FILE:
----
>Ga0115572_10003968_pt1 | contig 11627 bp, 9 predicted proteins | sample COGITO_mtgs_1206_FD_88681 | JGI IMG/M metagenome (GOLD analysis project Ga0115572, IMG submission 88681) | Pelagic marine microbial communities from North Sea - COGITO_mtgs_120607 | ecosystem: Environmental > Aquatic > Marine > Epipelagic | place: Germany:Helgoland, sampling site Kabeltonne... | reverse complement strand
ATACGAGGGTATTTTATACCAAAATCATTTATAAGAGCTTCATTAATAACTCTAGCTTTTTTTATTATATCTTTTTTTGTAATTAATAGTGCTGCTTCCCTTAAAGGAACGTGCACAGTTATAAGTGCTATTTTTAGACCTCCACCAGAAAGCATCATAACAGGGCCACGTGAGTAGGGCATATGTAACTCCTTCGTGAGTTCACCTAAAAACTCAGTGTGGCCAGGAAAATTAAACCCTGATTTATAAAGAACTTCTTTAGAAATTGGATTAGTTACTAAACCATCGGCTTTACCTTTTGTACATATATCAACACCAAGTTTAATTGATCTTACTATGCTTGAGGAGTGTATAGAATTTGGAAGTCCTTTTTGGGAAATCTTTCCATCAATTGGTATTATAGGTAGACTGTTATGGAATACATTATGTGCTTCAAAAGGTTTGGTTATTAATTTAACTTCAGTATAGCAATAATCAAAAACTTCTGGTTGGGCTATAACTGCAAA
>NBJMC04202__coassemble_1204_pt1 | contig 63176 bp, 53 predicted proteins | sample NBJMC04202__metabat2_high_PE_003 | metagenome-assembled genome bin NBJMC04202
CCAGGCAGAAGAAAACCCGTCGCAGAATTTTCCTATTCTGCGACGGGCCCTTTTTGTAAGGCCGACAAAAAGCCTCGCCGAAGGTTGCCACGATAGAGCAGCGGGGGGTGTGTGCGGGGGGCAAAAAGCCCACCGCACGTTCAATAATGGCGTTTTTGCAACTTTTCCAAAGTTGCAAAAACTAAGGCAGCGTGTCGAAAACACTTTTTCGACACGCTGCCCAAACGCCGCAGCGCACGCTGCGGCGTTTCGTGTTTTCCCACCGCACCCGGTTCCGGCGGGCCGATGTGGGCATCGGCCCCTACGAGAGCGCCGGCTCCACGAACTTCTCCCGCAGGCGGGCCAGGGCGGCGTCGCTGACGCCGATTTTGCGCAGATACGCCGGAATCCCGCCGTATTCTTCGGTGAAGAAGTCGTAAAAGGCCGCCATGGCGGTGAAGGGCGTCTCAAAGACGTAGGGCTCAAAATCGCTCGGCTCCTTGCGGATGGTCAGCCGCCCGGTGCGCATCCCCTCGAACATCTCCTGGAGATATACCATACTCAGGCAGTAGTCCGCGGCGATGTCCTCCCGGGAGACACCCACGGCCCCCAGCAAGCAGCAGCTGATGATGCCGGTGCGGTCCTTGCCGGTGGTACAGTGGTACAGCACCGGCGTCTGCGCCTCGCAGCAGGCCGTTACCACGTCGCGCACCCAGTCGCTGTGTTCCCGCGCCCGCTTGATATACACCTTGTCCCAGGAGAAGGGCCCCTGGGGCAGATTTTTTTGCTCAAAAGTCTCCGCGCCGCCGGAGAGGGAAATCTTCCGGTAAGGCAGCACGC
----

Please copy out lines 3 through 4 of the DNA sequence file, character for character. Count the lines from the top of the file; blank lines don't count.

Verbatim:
>NBJMC04202__coassemble_1204_pt1 | contig 63176 bp, 53 predicted proteins | sample NBJMC04202__metabat2_high_PE_003 | metagenome-assembled genome bin NBJMC04202
CCAGGCAGAAGAAAACCCGTCGCAGAATTTTCCTATTCTGCGACGGGCCCTTTTTGTAAGGCCGACAAAAAGCCTCGCCGAAGGTTGCCACGATAGAGCAGCGGGGGGTGTGTGCGGGGGGCAAAAAGCCCACCGCACGTTCAATAATGGCGTTTTTGCAACTTTTCCAAAGTTGCAAAAACTAAGGCAGCGTGTCGAAAACACTTTTTCGACACGCTGCCCAAACGCCGCAGCGCACGCTGCGGCGTTTCGTGTTTTCCCACCGCACCCGGTTCCGGCGGGCCGATGTGGGCATCGGCCCCTACGAGAGCGCCGGCTCCACGAACTTCTCCCGCAGGCGGGCCAGGGCGGCGTCGCTGACGCCGATTTTGCGCAGATACGCCGGAATCCCGCCGTATTCTTCGGTGAAGAAGTCGTAAAAGGCCGCCATGGCGGTGAAGGGCGTCTCAAAGACGTAGGGCTCAAAATCGCTCGGCTCCTTGCGGATGGTCAGCCGCCCGGTGCGCATCCCCTCGAACATCTCCTGGAGATATACCATACTCAGGCAGTAGTCCGCGGCGATGTCCTCCCGGGAGACACCCACGGCCCCCAGCAAGCAGCAGCTGATGATGCCGGTGCGGTCCTTGCCGGTGGTACAGTGGTACAGCACCGGCGTCTGCGCCTCGCAGCAGGCCGTTACCACGTCGCGCACCCAGTCGCTGTGTTCCCGCGCCCGCTTGATATACACCTTGTCCCAGGAGAAGGGCCCCTGGGGCAGATTTTTTTGCTCAAAAGTCTCCGCGCCGCCGGAGAGGGAAATCTTCCGGTAAGGCAGCACGC